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In 2000, Belgian multimedia artist Wim Delvoye composed a series of photographs which appear to capture text and note style messages etched on the side of mountain faces. Known for his quirky sculptural style, like his elaborately carved tires, Delvoye manipulated these photographs in order to juxtapose the mundanity of the displayed messages with the sublime, natural beauty of the world’s structures. With messages like “RUDE BUT CUTE 18 YEAR OLD BABE 018 83 87 480” and “HONEY, DON’T FORGET TO TAKE OUT THE GARBAGE. NINA,” Delvoye cleverly elevates the status of these banal declarations to a monumental scale. In Delvoye’s images, absurdities are reinforced while the overall importance of the messages – because of their ubiquity – is not entirely dismissed. Delvoye’s aesthetic is one of recontextualization and deconstruction – even the structure of website is a testament to his implementation well-known imagery in order to create an accessible and familiar user experience. (via public delivery)

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Alejandra Quesada

Picture 5

I’m really enjoying the dreamy, Trapper-Keeper sketchbook-esque fanciful designs by Mexico City-based designer Alejandra Quesada. Loving the layered wide lapels above, they look like construction paper cut-outs held together by glue sticks and secrets!

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Swarming Mundane Objects of Thomas Jackson

Photographer Thomas Jackson captures every day objects traveling in packs.  His series Emergent Behavior features plastic cups, leaves, sticky notes, gathering into swarms.  These mundane objects fly through city streets and forests, mostly whimsical but at times menacing.  They reference self-organizing systems often found in nature such as herding,  swarms, insect mounds, and so on.  Regarding this Jackson says:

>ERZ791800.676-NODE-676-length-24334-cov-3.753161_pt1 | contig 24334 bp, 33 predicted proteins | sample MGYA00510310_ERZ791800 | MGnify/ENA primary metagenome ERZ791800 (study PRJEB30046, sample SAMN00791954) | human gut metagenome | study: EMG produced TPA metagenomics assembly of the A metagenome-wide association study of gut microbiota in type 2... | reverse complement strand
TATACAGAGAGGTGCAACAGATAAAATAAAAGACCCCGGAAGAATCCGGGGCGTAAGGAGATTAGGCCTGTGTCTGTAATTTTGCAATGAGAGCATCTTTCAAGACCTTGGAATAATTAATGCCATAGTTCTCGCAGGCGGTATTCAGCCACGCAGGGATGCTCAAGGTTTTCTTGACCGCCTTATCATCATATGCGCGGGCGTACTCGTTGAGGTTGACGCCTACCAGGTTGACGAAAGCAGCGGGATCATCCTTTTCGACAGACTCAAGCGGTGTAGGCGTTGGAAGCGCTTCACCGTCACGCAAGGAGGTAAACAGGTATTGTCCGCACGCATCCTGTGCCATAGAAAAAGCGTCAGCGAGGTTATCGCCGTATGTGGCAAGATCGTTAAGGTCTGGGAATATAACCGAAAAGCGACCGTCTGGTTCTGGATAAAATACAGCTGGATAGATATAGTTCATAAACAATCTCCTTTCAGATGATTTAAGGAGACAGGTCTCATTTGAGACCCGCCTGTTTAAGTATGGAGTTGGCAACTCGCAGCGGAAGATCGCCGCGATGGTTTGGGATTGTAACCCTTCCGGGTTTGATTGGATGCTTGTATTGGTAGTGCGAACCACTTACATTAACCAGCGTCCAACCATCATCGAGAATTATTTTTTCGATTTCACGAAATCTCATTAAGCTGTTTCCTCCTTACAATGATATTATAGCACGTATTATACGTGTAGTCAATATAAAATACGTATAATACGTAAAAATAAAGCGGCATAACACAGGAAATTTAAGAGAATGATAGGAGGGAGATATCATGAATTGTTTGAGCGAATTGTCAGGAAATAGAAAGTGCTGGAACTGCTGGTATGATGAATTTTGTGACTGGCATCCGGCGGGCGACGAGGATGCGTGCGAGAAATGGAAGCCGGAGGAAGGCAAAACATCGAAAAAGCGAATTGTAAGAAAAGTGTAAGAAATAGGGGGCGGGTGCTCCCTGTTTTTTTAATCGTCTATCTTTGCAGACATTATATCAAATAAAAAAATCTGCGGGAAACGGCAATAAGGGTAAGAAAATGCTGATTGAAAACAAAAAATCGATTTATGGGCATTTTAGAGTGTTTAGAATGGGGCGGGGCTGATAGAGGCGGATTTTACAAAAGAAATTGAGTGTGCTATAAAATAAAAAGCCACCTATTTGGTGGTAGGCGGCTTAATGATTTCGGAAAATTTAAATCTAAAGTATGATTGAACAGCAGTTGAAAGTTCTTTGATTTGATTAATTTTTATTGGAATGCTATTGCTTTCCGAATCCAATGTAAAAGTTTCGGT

“The images attempt to tap into the fear and fascination that those phenomena tend to evoke, while creating an uneasy interplay between the natural and the manufactured and the real and the imaginary”. (via)

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Earthworks: Five Artists Sculpt The Landscape

Matthew Moore

Matthew Moore

Lita Albuquerque

Lita Albuquerque

Andy Goldsworthy

Andy Goldsworthy

Our planet is a truly magical work of art; complex, multifaceted and textural.  Perhaps this is why Andy Warhol, a name that is unlikely to be associated with this topic, once said, “Land really is the best art.”  Viewed in this simplistic yet profound light, land, or Earth, serves almost as found object in the implementation of Earthworks.  In other instances land becomes the canvas, or the sculptural negative space for installation, or even a foundation and medium to explore sociocultural patterns.

Lita Albuquerque has used the earth and its materials for decades to create ephemeral and spiritually infused work. Her incorporation of performance, photography and installation creates multiple dimensions and lenses to experience our world, our relationship to earth and the stars, as well as their rhythms and cycles.  The images featured here of her project Stellar Axis document an artistic expedition into Antarctica, which was the first and largest ephemeral work created on the continent. The installation of ninety-nine spheres across the icy landscape mimics the pattern of the ninety-nine Antarctic stars above- visually linking Earth to the cosmos.